Even if you have your passwords on lockdown, unfortunately, two-factor authentication does nothing to protect you from something called trojan attacks. Much like the Trojan horse they’re named after, trojan attacks are programs that look like something you’d actually want to use, but that are actually meant to snoop around your computer and get access to your information or use your computer for international crime (great!). The only way to protect against trojan attacks is to use current, top-quality anti-malware software, such as Bitdefender’s Antivirus Plus (Mac or Windows) or Kapersky Antivirus (Windows-only). You can also look to popular free tools such as Bitdefender Antivirus Free (Windows), MalwareBytes’ AntiMalware Free (Windows), or AVG Free Antivirus (Mac) to do the job.
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Change Your Password
RIGHT NOW. All of this is great, but the most important thing you can do right now to protect your key information online is change your passwords. A few weeks ago, the world learned about Heartbleed, a vulnerability in the security protocol used by most of the websites on Earth that might have exposed every single piece of information on our computers to, well, everyone. The world’s top internet security expert Bruce Schneier described Heartbleed as “catastrophic,” saying “On the scale of 1 to 10, this is an 11.” Now that Heartbleed has been stopped, we have a new SSL vulnerability on Apple OS and iOS (read: iPhone) called Triple Handshake, which experts call a “mutation” of Heartbleed and that just might also be leaking all of your information to the world. This means now is the time to both change your password and set up two-factor authentication — before your identity is stolen or photos meant for your partner are spread all over Reddit.
Services for ephemeral communications are popping up everywhere, promising the answer for sexting, opining, or just saying “hi” without it ending up on TMZ. While Snapchat and its seemingly hundreds of competitors promise to erase your image or message forever after a brief viewing time, sadly, Tumblr pages and for-profit porn sites are rife with screencaps of Snapchat images that were meant for one person’s eyes only. Some new entrants to the space, like Glimpse, prevent screen captures. But Women’s Coding Collective co-founder Susan Buck points out one all-too-obvious flaw there: “Someone can just use a different phone or camera to take a photo of your photo on the screen.” Apps like Secret, Rumr, and Yik Yak offer simple interfaces to share anonymous information and thoughts with friends or the world. But, while these tools keep you anonymous to other users, it is important to note that the app developers know who you are, and that information is hackable. My approach is to assume everyone can read what I am writing or see the photos I am sharing, all the time. But, I still recommend “OTR” (off-the-record) chat clients Adium or Cryptocat for those times when you really, really don’t want this conversation getting back to your boss.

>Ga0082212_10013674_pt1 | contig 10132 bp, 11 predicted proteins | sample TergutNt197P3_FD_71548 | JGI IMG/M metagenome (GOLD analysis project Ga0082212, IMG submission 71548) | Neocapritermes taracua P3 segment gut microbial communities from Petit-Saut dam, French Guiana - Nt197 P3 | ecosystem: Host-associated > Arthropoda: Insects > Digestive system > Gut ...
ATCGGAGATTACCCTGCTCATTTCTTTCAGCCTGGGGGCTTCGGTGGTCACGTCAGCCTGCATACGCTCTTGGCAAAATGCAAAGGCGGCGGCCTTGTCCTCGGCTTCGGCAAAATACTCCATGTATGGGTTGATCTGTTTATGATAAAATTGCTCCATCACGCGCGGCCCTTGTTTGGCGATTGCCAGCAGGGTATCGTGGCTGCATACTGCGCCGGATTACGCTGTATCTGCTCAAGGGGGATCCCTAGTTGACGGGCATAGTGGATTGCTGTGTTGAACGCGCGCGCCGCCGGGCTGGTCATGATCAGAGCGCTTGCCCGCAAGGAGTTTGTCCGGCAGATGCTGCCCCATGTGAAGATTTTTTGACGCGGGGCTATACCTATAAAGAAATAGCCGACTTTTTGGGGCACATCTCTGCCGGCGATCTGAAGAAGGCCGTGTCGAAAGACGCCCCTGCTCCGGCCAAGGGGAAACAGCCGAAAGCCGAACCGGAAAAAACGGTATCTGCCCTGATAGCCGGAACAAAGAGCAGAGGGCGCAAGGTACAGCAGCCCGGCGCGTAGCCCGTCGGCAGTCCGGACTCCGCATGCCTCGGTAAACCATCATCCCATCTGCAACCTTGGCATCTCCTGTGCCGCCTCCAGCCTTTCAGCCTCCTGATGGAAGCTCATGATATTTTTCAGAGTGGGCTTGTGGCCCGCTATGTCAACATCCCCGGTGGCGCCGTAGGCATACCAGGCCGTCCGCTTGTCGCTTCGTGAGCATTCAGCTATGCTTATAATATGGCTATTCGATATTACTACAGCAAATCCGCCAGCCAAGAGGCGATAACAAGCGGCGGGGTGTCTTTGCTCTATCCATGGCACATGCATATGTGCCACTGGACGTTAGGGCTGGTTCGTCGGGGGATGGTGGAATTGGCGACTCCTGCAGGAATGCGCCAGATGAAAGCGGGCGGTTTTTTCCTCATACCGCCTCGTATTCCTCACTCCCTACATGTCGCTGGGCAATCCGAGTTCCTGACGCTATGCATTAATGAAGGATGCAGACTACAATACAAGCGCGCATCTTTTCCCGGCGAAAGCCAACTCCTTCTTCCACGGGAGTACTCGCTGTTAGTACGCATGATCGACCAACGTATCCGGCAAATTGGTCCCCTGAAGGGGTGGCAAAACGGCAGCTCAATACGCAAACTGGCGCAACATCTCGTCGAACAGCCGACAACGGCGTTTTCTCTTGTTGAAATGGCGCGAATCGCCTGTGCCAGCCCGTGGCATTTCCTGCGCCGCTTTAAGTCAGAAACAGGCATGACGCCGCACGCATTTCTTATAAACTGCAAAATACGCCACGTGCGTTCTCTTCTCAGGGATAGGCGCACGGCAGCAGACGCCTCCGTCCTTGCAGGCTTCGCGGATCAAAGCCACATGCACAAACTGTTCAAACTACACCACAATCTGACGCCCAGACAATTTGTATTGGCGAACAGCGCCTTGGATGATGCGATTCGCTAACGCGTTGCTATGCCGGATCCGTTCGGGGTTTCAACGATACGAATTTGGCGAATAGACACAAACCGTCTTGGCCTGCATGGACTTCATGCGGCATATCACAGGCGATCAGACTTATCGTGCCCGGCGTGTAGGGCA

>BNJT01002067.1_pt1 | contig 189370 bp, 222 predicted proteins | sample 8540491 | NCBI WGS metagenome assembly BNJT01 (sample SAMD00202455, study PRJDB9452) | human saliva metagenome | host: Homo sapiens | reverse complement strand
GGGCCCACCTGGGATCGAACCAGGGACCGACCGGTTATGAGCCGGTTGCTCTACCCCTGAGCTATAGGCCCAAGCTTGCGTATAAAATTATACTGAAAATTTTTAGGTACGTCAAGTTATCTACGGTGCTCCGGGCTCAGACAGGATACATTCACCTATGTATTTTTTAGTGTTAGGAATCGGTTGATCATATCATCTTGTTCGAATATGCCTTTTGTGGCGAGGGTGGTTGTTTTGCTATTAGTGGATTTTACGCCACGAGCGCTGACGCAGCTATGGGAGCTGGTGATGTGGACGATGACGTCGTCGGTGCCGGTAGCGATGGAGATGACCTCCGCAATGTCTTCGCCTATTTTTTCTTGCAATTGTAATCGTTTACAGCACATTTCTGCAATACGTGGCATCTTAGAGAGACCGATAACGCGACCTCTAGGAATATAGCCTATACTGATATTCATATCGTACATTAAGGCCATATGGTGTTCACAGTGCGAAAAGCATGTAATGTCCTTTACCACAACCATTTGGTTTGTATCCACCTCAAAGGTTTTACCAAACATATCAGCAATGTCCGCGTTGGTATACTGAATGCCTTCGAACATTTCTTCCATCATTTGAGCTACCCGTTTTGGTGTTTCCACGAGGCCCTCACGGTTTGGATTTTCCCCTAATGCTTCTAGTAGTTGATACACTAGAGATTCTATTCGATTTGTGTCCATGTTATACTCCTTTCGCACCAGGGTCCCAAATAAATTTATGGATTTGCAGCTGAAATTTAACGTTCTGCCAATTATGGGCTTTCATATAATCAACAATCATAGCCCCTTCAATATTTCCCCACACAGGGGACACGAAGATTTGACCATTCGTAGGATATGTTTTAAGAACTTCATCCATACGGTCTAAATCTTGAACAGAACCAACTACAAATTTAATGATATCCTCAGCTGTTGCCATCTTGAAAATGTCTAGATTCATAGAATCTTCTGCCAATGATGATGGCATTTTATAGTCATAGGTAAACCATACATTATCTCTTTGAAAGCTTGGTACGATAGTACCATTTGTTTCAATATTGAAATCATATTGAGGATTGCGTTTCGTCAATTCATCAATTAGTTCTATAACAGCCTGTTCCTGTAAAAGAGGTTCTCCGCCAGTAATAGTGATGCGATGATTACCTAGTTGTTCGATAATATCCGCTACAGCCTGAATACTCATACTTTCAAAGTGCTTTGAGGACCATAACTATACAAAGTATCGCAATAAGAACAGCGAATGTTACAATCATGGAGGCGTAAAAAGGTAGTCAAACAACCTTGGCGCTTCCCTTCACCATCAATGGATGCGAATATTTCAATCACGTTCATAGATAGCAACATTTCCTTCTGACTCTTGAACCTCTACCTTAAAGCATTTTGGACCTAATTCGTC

Though we rarely talk on the phone anymore, we text more than ever, and giving someone your digits to text can feel less threatening than actually having them hear your voice. However, giving out your real phone number can put you in danger of being stalked, as your cell phone number is often attached to your home address on identity sites. It also opens you up to phishing phone calls, where criminals call and then socially engineer you into giving them information, or take control of your smartphone’s computer through the phone. Google Voice gives you a secure alternate number to use for online dating, self-promotion, or professional networking — anytime you don’t necessarily want the person on the other end showing up at your door. A word to the wise, though: Do not use Google Voice for your two-factor authentication.
But of course, we do live away from the computer too, and even the strongest password can't protect you from the dangers of in-person interactions. Enter Kitestring, a new tool that, like a digital mom, expects a call when you get home from a sketchy situation (hanging at the club, walking alone at night, going on a blind date) and texts your friends if you don’t check in when you say you will. There are other similar tools out there but this one wins my heart by being activated by inaction instead of requiring action (shaking a phone, pressing a button) — if someone roofies my drink, I’m going to pass out, not reach for my phone.